KristiLyn Wilkinson, M.S.
Empowering Financial Wellness Program Manager
I think this is one of the most debated topics among financial experts when it comes to teaching children about money, and there are some pretty strong opinions on both sides. The debate stems from two main schools of thought:
1- Allowance should be tied to chores because in the real world you have to work for money and,
2- Allowance should not be tied to chores because children won’t learn to be self-motivated, contributing members of the family if they expect to get paid for everything they do.
If you’ve been here long, you’ve heard us say about 50,000 times that personal finance is PERSONAL. There are often best practices and tricks of the trade to help you be successful, but there is not a one-size fits all that works for everyone- or for every child for that matter. I’m not going to tell you which of these theories is right, because SPOILER ALERT, you can raise money responsible children using either method or by doing a combination of both! What I want to do instead is give you a few things to consider when deciding which approach will work best for your family.
Vincenza Vicari-Bentley, AFC
Empowering Financial Wellness Program Coordinator
Debt can be an abstract topic for children to grasp but it doesn’t mean we should shy away from those money conversations. A few years back, my husband and I were laser focused on paying off our debt. At the time, our child was young, and I found myself struggling to help him understand, in an age appropriate way, why we couldn’t buy that toy or travel to Disneyworld. It hurt much less to scale back on my shopping trips and “extra” expenses than it hurt me to say “no” to some of our child’s wants. I found myself thinking maybe this was a “teachable moment” instead of feeling anxious (and making our child feel anxious) I wanted to frame our debt payoff journey in a way that he could wrap his little head around it without stressing him.
GUEST CONTRIBUTOR: KRISTILYN WILKINSON, USU ADJUNCT INSTRUCTOR
Happy National Selfie Day! Yes, this is a real thing, and yes, we want to celebrate it! A quick google search will let you know that on this day you should take a selfie and post it on social media to celebrate you. Doesn’t celebrating you give you the perfect excuse to treat yourself? Yes, yes it does! But treat yourself to what? “Treat yourself” is a common phrase we hear in society today, and it is usually associated with the idea that you spend some time treating yourself to life’s little luxuries. You know the ones I’m talking about, a pedicure, a night out with the girls (before Covid-19), etc. Of course, the next question that naturally follows is where do I get the money to treat myself on these little luxuries?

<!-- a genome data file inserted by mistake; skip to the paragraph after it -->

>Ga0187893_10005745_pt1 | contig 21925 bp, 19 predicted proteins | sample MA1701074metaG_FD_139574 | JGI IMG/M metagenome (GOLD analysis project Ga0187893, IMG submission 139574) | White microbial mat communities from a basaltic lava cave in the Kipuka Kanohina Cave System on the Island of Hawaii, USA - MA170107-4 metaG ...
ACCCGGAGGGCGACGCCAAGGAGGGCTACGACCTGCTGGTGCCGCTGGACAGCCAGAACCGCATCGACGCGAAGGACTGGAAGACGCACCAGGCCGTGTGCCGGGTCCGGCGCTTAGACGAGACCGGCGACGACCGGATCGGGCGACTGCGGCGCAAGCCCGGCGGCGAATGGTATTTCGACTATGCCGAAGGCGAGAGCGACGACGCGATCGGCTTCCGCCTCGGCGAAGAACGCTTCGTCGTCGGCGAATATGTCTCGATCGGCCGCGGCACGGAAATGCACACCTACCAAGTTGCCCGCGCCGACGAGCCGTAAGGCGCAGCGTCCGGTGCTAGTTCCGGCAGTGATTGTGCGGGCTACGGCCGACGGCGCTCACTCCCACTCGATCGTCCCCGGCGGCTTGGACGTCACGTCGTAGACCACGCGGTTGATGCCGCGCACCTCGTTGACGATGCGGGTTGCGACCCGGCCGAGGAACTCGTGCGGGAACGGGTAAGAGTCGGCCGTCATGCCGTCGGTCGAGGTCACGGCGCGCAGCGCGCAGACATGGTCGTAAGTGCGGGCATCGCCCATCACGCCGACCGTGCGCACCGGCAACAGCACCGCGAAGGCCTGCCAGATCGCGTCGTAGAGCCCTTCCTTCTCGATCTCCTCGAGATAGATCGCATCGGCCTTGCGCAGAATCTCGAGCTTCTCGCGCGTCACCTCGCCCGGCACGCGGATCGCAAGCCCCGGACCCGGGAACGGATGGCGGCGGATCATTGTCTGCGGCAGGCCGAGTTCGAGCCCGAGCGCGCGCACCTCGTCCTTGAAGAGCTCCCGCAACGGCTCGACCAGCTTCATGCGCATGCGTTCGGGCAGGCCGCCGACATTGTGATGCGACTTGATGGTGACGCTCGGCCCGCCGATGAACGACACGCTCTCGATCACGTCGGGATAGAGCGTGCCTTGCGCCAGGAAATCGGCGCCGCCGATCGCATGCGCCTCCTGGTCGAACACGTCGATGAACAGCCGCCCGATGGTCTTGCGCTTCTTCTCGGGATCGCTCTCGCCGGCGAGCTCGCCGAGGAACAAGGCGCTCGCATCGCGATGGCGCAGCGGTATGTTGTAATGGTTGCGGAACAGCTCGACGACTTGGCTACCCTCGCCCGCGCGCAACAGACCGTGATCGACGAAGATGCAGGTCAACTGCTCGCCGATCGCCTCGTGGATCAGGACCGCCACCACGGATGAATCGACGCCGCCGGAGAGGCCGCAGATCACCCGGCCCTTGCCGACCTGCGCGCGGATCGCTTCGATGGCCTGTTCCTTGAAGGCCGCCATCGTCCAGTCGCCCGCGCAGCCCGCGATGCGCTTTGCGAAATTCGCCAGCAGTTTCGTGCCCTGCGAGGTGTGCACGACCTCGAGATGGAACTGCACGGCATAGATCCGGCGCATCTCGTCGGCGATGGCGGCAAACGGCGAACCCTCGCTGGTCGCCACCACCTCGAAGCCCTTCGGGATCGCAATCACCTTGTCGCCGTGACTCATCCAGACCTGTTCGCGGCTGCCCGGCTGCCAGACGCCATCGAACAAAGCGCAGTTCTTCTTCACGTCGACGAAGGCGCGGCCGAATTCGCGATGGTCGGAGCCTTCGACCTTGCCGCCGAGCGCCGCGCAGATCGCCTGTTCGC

GUEST BLOGGER: ELIZABETH DAVIS, USU EXTENSION ASSISTANT PROFESSOR
As part of a parenting experiment, my parents instituted a monthly allowance. As an 8-year-old, I was thrilled to have some money of my own to use however I wanted. I enjoyed the feeling of freedom and endless possibility that came with those dollars. Unfortunately, due to being part of a large family and budgetary limits, it was a short-lived experiment. While actually receiving allowance in my childhood was a short-lived experience, I did learn a lesson that has been valuable to me throughout my adult life and here it is, “having some personal money is important.”
Now that we're a few weeks into the year, is your New Year's budget sticking? Here's an awesome tip that may help you keep that goal rolling through the whole year! Having a personal allowance helps you have the freedom to spend money on yourself but the control to not over do it. Have you established a personal allowed? If so, how has having a personal allowance helped you?
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